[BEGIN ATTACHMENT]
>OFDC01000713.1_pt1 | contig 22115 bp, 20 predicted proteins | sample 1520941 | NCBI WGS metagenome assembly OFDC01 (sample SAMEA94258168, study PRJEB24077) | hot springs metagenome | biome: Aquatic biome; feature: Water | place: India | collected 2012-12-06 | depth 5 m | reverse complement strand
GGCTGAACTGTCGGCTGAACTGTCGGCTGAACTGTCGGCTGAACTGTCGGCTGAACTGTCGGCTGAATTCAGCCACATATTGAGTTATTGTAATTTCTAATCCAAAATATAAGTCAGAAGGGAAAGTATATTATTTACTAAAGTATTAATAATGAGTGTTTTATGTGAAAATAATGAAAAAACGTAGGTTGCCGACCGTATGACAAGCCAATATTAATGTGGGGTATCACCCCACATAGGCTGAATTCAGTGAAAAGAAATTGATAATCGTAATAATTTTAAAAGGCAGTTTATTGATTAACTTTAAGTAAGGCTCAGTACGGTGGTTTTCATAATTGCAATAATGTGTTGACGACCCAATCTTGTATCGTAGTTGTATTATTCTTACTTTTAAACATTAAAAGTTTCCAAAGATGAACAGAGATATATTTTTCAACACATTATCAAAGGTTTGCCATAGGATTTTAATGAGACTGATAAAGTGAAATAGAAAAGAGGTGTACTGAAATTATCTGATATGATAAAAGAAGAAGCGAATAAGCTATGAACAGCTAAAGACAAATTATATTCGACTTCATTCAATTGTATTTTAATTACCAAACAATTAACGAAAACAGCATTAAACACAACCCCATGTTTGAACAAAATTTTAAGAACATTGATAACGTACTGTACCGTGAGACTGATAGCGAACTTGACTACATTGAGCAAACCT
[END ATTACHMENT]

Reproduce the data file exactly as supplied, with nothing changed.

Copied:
>OFDC01000713.1_pt1 | contig 22115 bp, 20 predicted proteins | sample 1520941 | NCBI WGS metagenome assembly OFDC01 (sample SAMEA94258168, study PRJEB24077) | hot springs metagenome | biome: Aquatic biome; feature: Water | place: India | collected 2012-12-06 | depth 5 m | reverse complement strand
GGCTGAACTGTCGGCTGAACTGTCGGCTGAACTGTCGGCTGAACTGTCGGCTGAACTGTCGGCTGAATTCAGCCACATATTGAGTTATTGTAATTTCTAATCCAAAATATAAGTCAGAAGGGAAAGTATATTATTTACTAAAGTATTAATAATGAGTGTTTTATGTGAAAATAATGAAAAAACGTAGGTTGCCGACCGTATGACAAGCCAATATTAATGTGGGGTATCACCCCACATAGGCTGAATTCAGTGAAAAGAAATTGATAATCGTAATAATTTTAAAAGGCAGTTTATTGATTAACTTTAAGTAAGGCTCAGTACGGTGGTTTTCATAATTGCAATAATGTGTTGACGACCCAATCTTGTATCGTAGTTGTATTATTCTTACTTTTAAACATTAAAAGTTTCCAAAGATGAACAGAGATATATTTTTCAACACATTATCAAAGGTTTGCCATAGGATTTTAATGAGACTGATAAAGTGAAATAGAAAAGAGGTGTACTGAAATTATCTGATATGATAAAAGAAGAAGCGAATAAGCTATGAACAGCTAAAGACAAATTATATTCGACTTCATTCAATTGTATTTTAATTACCAAACAATTAACGAAAACAGCATTAAACACAACCCCATGTTTGAACAAAATTTTAAGAACATTGATAACGTACTGTACCGTGAGACTGATAGCGAACTTGACTACATTGAGCAAACCT